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title:“George Mason to George Washington”
authors:George Mason
date written:1783-3-19

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retrieved:July 3, 2022, 6:01 a.m. UTC

Mason, George. "Letter to George Washington." The Papers of George Mason. Vol. 2. Ed. Robert A. Rutland. Chapel Hill: The University of North Carolina Press, 1970. 763-65. Print.
Recipient's Copy, Historical Society of Pennsylvania, Philadelphia, Pa.

George Mason to George Washington (March 19, 1783)

Virginia, Gunston Hall, March 19th. 1783.
My Motives for troubling your Excellency, at this particular time, are Motives of Humanity. Mr. Lawrence Washington Junr. who will deliver this, has been unfortunately engaged in a Duel, or rather an Affray, with Mr. Philip Alexander of Chotanck; in which his Antagonist was mortally wounded, & died six or seven Days after. I have taken some Pains to inform myself of the real Truth of the Case, and have seen several Testimonials, signed by unprejudiced Persons of Credit; and tho' Mr. Washington may not be strictly justifiable in a legal Sense, I am entirely of Opinion that he has done no more than any Man of Sensibility & Honour wou'd have thought himself obliged to do, under the same Circumstances of Provocation. Mr. Alexander appears to have been, in every Instance, the Aggressor; the Provocation given Mr. Washington was of the most interesting, & aggravating kind—an Attempt to blast the Reputation of a young Lady of Family, & Character, allied to him, by the nearest Ties of Blood. This is one of the few Cases, which does not admit the usual Reparation of other Wrongs, in a Court of Justice; a young Lady's Character being of too delicate a Nature to be submitted to such an Investigation: and however false the Defamation, however generally disbelieved, the Injury is lasting!
The Custom of the World, the Manners of the Age we live in, the Voice of Nature, calls upon Relations & Friends to redress an injured Person, who from the natural weakness, & Incapacity of her Sex, is deprived of the means of doing it. Mr. Alexander, after refusing to accept a Challenge, and professing to act upon the defensive, added fresh Injurys to those he had already offered, and continued to insult & abuse Mr. Washington, in the grossest Manner: and when they afterwards met at a public Place, and walked out together, fired his Pistol first (at not more than a yard's Distance) with a manifest Intention to kill the other, before he knew whether it was Mr. Washington's Design to act offensively, or not. The Ball miss'd him, tho' so very close, that the Powder bu[r]n'd his Face. Mr. Washington instantly step'd back, and drawing a Pistol from his Belt, under his Great Coat, shot the other in the Body; which brought him to the Ground. This was done in the Sight of many People; and I think proves, that Mr. Washington, in firing his Pistol, acted upon the defensive. The only Circumstances against him are, his former challenge, and his having desired Mr. Alexander, that Day, to walk aside with him. Upon the whole, tho' I think Mr. Washington may safely stand his Tryal, and trust himself in the Hands of an honest, & impartial Jury; yet he has been judiciously advised to absent himself, for the present, until Men's Passions & Prejudices have subsided; as he must first be tryed, by an examining Court in the County, where the deceased had many Relations & Friends: and the Circumstance of Mr. Alexander's remaining wounded, and his Life despaired of, several Days before he died, during which time, most of the Neighbours visited him, has contributed, not a little, to heighten the Prejudices against Mr. Washington. Such Spectacles naturally excite our Compassion, and of Course, our Resentment against the Man who has been the Cause; our Passions are too much inflamed to consult our Reason; and it is not until cool Reflection returns, that we are capable of enquiring into the Merits.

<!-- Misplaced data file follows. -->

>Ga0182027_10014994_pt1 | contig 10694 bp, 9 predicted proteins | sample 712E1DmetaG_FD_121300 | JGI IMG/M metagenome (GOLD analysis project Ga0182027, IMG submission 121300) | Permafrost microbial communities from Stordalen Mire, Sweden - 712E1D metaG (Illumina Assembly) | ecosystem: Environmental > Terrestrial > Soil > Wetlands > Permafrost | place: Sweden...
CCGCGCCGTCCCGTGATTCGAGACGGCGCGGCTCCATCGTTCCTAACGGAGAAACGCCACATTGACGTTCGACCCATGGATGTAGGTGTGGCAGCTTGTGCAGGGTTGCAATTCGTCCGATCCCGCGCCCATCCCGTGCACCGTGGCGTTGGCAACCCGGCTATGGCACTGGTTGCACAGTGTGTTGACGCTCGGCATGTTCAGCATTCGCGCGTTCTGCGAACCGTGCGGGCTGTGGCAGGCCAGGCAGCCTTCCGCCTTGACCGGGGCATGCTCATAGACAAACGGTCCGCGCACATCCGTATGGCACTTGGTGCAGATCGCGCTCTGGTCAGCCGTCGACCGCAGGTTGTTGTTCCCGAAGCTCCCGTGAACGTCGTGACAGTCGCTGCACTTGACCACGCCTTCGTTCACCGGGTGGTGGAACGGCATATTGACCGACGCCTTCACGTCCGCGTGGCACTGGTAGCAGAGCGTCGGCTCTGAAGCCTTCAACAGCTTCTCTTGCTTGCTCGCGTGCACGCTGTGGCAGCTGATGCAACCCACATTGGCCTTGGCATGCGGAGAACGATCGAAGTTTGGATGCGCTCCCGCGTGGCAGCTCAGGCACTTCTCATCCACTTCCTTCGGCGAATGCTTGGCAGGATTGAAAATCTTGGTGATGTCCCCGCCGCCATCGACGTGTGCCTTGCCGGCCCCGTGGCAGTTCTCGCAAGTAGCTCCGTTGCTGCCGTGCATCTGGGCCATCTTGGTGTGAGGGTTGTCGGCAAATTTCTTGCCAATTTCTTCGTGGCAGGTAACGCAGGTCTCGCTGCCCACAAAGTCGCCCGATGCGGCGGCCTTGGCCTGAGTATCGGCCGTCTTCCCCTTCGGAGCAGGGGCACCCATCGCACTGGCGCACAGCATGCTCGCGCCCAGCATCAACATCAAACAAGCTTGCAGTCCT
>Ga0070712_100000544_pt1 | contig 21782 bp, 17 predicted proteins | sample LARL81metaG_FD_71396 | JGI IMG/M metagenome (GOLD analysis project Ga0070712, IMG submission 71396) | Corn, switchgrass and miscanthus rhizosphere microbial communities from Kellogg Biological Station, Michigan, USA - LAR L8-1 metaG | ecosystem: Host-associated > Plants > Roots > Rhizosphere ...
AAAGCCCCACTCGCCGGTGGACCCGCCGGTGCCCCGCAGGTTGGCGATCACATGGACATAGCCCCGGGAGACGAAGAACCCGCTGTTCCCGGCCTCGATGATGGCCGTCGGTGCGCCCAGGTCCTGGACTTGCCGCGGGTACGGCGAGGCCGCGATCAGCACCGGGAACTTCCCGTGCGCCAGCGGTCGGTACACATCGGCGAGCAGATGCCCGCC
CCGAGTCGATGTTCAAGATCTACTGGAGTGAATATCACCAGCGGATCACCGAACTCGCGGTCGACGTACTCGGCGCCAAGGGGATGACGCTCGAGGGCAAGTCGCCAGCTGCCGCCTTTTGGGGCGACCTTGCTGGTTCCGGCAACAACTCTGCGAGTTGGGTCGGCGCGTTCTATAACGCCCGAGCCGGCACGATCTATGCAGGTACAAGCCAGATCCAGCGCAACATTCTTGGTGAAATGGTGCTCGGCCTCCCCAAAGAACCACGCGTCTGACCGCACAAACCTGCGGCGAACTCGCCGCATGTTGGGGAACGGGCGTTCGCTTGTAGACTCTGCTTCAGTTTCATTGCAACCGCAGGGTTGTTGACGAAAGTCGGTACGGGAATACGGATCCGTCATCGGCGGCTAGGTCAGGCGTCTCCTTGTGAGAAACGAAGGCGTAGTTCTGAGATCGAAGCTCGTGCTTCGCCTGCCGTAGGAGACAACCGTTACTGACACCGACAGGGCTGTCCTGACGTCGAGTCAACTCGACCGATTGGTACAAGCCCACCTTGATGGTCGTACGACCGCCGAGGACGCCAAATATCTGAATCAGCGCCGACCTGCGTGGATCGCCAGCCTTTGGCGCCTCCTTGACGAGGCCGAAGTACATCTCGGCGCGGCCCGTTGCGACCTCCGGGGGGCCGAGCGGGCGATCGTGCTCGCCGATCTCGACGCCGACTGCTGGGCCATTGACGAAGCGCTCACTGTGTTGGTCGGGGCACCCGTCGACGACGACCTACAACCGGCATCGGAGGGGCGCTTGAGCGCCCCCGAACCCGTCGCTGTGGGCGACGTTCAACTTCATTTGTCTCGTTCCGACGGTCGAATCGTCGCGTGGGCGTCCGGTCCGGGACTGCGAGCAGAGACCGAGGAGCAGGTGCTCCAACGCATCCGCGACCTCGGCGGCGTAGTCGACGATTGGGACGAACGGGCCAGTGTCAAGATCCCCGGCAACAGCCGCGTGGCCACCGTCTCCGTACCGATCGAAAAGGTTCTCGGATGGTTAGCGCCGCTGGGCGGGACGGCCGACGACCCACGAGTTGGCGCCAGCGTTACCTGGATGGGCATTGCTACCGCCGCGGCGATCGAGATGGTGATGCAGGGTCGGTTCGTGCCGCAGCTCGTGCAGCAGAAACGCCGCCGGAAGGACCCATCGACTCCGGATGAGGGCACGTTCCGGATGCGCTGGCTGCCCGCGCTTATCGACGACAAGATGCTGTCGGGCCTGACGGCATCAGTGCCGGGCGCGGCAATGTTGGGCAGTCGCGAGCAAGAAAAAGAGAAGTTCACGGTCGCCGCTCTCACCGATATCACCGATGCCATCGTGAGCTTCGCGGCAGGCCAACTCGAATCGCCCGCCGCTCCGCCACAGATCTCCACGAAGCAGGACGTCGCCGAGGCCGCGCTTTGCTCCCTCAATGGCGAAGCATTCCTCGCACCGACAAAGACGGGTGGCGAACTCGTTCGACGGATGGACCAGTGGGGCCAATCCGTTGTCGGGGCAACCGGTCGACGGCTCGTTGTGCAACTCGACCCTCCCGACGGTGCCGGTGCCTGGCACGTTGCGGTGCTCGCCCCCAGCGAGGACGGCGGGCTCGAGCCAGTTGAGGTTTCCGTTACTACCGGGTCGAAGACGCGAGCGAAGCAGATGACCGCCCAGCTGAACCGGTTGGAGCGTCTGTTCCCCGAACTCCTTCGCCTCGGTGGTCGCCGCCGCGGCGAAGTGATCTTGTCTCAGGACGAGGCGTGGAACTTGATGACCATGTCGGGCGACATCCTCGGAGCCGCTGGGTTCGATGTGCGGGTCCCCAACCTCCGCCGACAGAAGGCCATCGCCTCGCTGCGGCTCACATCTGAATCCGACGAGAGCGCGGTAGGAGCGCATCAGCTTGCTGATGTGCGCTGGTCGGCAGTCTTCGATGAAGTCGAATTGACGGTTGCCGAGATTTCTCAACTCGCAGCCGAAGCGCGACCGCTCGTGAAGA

For these Reasons, Mr. Washington has determined to pass a Month or two in the Army; if you shall be pleased to permit him to act in it, as a Voluntier.
I am well apprized of your Excellency's strict Attention to the authority of the Civil-Power; and thoroughly sensible how greatly & justly it has endeared your Character to your fellow-Citizens; I shou'd therefore be one of the last Men in the World, who wou'd presume to recommend to your Countenance, or Protection, either a Criminal, or a Fugitive from Justice; but I think, in my Conscience, that this young Gentleman has been rather unfortunate, than culpable; and am assured, and convinced, he means to return, and submit himself to a fair Tryal, by the Laws of his Country; if the Friends of the deceased, after due Reflection, shall judge fit to prosecute him; which according to the best of my Judgement, I think I shou'd not do, if Mr. Alexander had been my nearest Relation.
I can truly declare that I have not the smallest Connection, or even Acquaintance, with either of the Parties. I own I can't help feeling, as a Man, and as a Father, for old Mr. Lawrence Washington; who is a very worthy Man, and is exceedingly distressed by this unhappy Accident. Your Excellency's permitting his Son to remain, for a short time, in the Army, will alleviate his present Distresses, and in a little time, I hope he will have nothing to fear.
I sincerely wish you Health, and every Felicity; and with Sentiments of the highest Respect & Esteem, I have the Honour to be Your Excellency's Most affectionate & obdt. Sert.

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